Michigan State standout Denzel Valentine talks about the Spartans win over Maryland to advance to the Big Ten Tournament final.

Denzel Valentine may not have played his best game of the season, but he did lead Michigan State to the Big Ten Tournament finals with a 64-61 win over Maryland.

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Michigan State Spartans standout Denzel Valentine knows the Spartans escaped a possible loss to Maryland with a poor second half of shooting.

Q. You guys have not beaten a Big Ten team by less than eight points since Maryland a year ago. That's how big in Big Ten play your wins have been. Do you think maybe that was a hindrance today? 

DENZEL VALENTINE: Yeah. Coach of Maryland, they had a heck of a game plan. They forced us to do some things offensively that we're not used to doing. They kind of took us out of our game. We kind of panicked there in the second half. And I think that was the biggest thing that we need to do and to learn from, is if teams give us a different look on offense and when it's a tight game like that, we need to find a way to win. And we found a way to win. But it wasn't pretty, and we're going to learn from it. 

Q. Denzel, down the stretch when you get to that free-throw line and you hit the two shots at the end but you missed the one, have you ever had a difficult time any time in your career of blocking that out, knowing what's on the line? What's your mental procedure that you go through?

DENZEL VALENTINE: I just think about all the time, hours I spent in the gym shooting free throws, all the extra free throws I shoot. At that moment -- I think of my legacy at that moment honestly. And that's the biggest motivation to me, to make the shots. That second one, I thought it was good. I kind of faded a little bit. Worried about getting back on defense. Usually don't do that. So I just -- next time, I mean, it was just a learning experience for me just to stay in there. Just to stay in there, be composed. Been doing this all my life. It was just a free throw. But it's a good learning experience for me and also the team. 

Q. There are bigger things at stake here tomorrow. But Purdue is the one team that's beaten you down the stretch here. Is that any more incentive for you?

DENZEL VALENTINE: I mean, kind of. But, like I said, this is a championship game. And it's much more than getting revenge on Purdue. No disrespect to them. But we have bigger goals and aspirations. We want to win the championship. It makes it better because it so happens to be Purdue, and we lost to them earlier in the season. But at the same time, we're not worried about that. We're worried about holding that trophy up and them saying Michigan State Spartans are the champions. That's what we're worried about.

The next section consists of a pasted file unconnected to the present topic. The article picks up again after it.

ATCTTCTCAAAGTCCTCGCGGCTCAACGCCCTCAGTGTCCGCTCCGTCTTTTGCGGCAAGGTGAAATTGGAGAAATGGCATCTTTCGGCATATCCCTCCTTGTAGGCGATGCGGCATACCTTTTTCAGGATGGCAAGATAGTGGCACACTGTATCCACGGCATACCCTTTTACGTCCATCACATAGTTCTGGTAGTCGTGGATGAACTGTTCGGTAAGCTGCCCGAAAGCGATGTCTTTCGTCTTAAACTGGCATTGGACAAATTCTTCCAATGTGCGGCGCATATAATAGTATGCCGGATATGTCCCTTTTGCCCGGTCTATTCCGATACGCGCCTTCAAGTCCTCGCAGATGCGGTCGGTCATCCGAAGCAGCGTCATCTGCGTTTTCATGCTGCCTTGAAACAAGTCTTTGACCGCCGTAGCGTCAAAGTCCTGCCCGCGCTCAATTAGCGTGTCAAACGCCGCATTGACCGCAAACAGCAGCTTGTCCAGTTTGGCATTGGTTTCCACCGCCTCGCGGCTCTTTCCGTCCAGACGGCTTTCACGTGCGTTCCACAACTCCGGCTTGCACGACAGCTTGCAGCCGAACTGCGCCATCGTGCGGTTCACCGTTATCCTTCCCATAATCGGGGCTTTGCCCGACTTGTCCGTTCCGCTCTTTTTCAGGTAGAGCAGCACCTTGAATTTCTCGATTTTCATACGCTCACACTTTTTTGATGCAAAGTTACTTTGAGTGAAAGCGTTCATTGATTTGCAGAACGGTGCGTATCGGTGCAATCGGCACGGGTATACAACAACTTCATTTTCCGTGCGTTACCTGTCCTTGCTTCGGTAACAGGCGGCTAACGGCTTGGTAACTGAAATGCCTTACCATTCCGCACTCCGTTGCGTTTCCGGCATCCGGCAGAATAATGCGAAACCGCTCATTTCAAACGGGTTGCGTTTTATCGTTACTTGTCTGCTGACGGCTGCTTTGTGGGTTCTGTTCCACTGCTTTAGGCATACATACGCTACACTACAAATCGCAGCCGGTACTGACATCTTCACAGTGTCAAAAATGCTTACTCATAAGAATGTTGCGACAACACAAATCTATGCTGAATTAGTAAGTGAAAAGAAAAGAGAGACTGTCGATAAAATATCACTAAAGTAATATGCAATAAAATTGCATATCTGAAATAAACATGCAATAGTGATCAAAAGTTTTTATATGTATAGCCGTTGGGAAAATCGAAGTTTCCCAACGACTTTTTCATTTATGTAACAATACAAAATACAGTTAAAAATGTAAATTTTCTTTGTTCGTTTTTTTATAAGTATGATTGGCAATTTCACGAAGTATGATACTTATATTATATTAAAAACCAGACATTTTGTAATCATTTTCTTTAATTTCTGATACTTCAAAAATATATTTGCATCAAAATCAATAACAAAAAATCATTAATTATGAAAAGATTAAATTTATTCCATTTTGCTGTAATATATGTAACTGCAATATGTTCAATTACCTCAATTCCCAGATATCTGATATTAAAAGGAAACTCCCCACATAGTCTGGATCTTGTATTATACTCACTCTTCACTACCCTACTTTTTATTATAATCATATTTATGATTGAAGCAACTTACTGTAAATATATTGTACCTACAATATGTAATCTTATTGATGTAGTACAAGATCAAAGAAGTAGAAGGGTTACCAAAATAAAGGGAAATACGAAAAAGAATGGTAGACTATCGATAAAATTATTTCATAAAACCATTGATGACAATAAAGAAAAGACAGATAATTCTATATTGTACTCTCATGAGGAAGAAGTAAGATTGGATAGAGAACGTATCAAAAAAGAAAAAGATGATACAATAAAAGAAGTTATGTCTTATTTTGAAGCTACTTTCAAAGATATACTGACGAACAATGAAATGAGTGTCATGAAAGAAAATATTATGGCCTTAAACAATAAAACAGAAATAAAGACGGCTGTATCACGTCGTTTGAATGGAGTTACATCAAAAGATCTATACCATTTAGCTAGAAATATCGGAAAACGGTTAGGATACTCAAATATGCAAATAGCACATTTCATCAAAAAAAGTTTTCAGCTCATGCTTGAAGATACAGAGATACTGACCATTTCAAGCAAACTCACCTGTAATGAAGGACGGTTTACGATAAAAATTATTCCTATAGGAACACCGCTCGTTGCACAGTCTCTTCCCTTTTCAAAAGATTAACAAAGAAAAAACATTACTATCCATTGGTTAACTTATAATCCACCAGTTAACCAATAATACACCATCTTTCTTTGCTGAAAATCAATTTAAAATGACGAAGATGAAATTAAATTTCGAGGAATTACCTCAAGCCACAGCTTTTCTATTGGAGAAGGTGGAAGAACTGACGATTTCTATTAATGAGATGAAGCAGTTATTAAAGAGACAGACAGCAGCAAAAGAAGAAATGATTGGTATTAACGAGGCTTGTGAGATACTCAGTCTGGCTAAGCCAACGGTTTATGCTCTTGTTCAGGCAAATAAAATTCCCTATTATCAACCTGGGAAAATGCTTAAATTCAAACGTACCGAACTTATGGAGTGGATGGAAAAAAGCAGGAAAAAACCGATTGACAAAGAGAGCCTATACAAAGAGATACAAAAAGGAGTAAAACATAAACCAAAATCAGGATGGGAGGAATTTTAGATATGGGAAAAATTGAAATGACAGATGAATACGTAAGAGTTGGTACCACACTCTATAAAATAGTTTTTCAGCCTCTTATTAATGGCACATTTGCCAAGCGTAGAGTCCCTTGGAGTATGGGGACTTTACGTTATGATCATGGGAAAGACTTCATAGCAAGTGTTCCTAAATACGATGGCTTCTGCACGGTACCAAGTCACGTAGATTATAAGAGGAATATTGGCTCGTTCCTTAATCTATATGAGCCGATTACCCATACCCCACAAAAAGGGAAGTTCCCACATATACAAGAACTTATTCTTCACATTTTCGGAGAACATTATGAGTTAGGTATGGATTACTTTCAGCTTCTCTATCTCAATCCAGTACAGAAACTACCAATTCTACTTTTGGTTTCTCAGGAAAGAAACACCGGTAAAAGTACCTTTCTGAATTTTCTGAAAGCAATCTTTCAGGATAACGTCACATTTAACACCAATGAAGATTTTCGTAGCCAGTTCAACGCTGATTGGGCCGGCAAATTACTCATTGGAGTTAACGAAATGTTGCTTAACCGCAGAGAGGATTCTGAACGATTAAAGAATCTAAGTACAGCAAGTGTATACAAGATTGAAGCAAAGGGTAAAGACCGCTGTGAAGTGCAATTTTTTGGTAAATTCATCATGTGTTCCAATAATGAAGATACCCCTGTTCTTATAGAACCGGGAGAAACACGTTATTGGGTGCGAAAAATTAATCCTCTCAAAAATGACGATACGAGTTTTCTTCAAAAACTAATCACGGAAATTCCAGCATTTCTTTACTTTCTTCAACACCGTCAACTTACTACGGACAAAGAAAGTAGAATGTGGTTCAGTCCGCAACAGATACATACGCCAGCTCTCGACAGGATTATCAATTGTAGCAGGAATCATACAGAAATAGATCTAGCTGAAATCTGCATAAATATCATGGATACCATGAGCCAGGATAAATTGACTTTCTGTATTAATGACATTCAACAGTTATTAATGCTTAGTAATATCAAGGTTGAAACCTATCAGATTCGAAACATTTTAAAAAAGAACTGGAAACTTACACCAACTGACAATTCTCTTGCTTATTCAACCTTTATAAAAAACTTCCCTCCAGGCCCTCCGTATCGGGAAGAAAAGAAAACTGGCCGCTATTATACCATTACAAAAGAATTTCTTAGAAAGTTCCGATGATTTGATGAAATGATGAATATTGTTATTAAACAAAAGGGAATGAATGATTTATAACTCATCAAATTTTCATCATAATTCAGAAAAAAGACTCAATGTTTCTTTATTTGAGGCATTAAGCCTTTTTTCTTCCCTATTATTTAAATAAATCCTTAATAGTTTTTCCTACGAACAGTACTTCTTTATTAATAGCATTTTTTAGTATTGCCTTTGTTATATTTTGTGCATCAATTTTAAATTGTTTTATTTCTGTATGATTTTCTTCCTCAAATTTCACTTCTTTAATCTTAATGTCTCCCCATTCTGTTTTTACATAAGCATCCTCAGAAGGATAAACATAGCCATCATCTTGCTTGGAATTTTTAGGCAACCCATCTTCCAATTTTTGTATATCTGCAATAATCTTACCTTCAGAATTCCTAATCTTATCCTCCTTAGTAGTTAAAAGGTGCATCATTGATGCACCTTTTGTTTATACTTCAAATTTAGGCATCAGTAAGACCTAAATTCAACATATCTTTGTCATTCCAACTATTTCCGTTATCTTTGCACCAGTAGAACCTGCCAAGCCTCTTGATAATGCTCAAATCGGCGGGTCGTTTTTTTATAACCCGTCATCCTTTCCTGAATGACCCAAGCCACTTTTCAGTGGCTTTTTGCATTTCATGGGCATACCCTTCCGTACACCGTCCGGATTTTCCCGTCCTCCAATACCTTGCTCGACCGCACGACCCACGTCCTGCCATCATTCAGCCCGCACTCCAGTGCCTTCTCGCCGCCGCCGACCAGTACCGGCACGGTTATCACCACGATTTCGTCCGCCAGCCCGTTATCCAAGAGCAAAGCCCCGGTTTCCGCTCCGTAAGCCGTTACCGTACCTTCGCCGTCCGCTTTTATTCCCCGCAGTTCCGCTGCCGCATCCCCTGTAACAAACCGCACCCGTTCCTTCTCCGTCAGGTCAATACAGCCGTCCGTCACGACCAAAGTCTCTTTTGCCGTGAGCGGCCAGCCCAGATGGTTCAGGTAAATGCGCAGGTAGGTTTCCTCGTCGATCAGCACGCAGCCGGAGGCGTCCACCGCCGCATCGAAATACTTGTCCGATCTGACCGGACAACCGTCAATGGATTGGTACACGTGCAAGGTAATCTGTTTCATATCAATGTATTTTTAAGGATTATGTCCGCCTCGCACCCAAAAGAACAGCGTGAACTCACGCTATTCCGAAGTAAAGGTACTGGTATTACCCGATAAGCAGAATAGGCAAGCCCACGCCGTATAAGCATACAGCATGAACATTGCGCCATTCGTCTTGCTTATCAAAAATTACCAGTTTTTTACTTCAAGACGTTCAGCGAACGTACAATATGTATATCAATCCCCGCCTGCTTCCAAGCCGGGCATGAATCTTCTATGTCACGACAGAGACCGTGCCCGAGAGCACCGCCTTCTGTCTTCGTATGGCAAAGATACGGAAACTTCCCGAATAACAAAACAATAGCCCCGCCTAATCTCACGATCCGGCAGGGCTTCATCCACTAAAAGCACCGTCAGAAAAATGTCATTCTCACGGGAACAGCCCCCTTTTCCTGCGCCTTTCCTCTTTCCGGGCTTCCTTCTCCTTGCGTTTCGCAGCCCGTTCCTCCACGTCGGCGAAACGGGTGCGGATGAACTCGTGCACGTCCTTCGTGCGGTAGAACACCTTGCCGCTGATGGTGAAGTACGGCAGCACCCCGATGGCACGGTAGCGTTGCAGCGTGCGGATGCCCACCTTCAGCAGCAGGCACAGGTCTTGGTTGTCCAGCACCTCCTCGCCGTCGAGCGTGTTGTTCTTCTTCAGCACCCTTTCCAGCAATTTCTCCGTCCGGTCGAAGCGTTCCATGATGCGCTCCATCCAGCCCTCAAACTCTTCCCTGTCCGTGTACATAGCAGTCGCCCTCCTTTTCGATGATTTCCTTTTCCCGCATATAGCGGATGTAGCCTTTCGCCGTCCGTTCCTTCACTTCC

Michigan State advances to Sunday’s Big Ten Tournament Championship game against Purdue. The No. 2 and No. 4 seeds have met twice before in the title game (2000 and 2013) and both times the No. 2 has won the tournament crown. Michigan State is 25-14 in tournament games.  

The Spartans have won 12 of their last 13 games, improving their record to 28-5. Michigan State has a 7-1 record in its last seven games they’ve played in the Big Ten Tournament.  

For his career, Tom Izzo’s coaching record is 99-42 (.702) in the month of March. Izzo has the best record of any other coach in the Big Ten Tournament with .774 (24-7).  

Denzel Valentine has 1,617 career points, ranking 11th in Michigan State’s all-time scoring records. His season total of 220 assists now ranks ninth-best all-time among Big Ten players. He’s among nine Big Ten players who have 10+ assists in a tournament game (tied with five others for seventh place).  

With 10 career Big Ten Tournament games, Denzel Valentine became the first player in tournament history to accumulate at least 100 points (119), at least 50 rebounds (59) and at least 40 assists (49).  

All 10 Spartan players who entered today’s game scored at least two points.  Michigan State hit eight three-point field goals against Maryland, raising its total to (302) for the season.     

MSU held Maryland without a field goal l from 10:26 of the second half to 0:15 (Melo Trimble’s layup). That cut MSU’s lead to 62-61.


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